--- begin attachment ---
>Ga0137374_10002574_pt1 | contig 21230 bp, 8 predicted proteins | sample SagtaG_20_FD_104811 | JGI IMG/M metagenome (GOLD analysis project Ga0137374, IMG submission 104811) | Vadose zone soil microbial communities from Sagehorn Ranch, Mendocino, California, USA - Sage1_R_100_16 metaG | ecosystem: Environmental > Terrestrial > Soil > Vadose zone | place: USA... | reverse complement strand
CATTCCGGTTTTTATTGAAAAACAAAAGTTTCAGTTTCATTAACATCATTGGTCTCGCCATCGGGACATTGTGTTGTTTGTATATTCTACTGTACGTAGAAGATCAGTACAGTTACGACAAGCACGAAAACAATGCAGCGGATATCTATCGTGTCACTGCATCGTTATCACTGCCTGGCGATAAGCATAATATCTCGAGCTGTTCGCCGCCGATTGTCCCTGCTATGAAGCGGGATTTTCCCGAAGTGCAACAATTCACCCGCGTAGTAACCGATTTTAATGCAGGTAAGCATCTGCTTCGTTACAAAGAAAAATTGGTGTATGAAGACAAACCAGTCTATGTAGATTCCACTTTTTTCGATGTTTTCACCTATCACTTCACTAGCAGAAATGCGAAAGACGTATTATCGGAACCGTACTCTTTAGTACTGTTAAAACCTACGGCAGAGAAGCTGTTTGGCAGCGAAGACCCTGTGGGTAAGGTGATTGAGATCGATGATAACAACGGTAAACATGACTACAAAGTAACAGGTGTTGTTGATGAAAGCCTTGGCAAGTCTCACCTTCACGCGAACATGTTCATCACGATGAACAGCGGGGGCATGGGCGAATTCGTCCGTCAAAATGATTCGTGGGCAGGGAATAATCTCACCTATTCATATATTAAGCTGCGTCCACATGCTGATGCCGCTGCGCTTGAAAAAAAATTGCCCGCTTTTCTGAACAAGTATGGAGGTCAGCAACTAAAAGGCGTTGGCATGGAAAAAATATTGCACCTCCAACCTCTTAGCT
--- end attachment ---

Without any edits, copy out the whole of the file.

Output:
>Ga0137374_10002574_pt1 | contig 21230 bp, 8 predicted proteins | sample SagtaG_20_FD_104811 | JGI IMG/M metagenome (GOLD analysis project Ga0137374, IMG submission 104811) | Vadose zone soil microbial communities from Sagehorn Ranch, Mendocino, California, USA - Sage1_R_100_16 metaG | ecosystem: Environmental > Terrestrial > Soil > Vadose zone | place: USA... | reverse complement strand
CATTCCGGTTTTTATTGAAAAACAAAAGTTTCAGTTTCATTAACATCATTGGTCTCGCCATCGGGACATTGTGTTGTTTGTATATTCTACTGTACGTAGAAGATCAGTACAGTTACGACAAGCACGAAAACAATGCAGCGGATATCTATCGTGTCACTGCATCGTTATCACTGCCTGGCGATAAGCATAATATCTCGAGCTGTTCGCCGCCGATTGTCCCTGCTATGAAGCGGGATTTTCCCGAAGTGCAACAATTCACCCGCGTAGTAACCGATTTTAATGCAGGTAAGCATCTGCTTCGTTACAAAGAAAAATTGGTGTATGAAGACAAACCAGTCTATGTAGATTCCACTTTTTTCGATGTTTTCACCTATCACTTCACTAGCAGAAATGCGAAAGACGTATTATCGGAACCGTACTCTTTAGTACTGTTAAAACCTACGGCAGAGAAGCTGTTTGGCAGCGAAGACCCTGTGGGTAAGGTGATTGAGATCGATGATAACAACGGTAAACATGACTACAAAGTAACAGGTGTTGTTGATGAAAGCCTTGGCAAGTCTCACCTTCACGCGAACATGTTCATCACGATGAACAGCGGGGGCATGGGCGAATTCGTCCGTCAAAATGATTCGTGGGCAGGGAATAATCTCACCTATTCATATATTAAGCTGCGTCCACATGCTGATGCCGCTGCGCTTGAAAAAAAATTGCCCGCTTTTCTGAACAAGTATGGAGGTCAGCAACTAAAAGGCGTTGGCATGGAAAAAATATTGCACCTCCAACCTCTTAGCT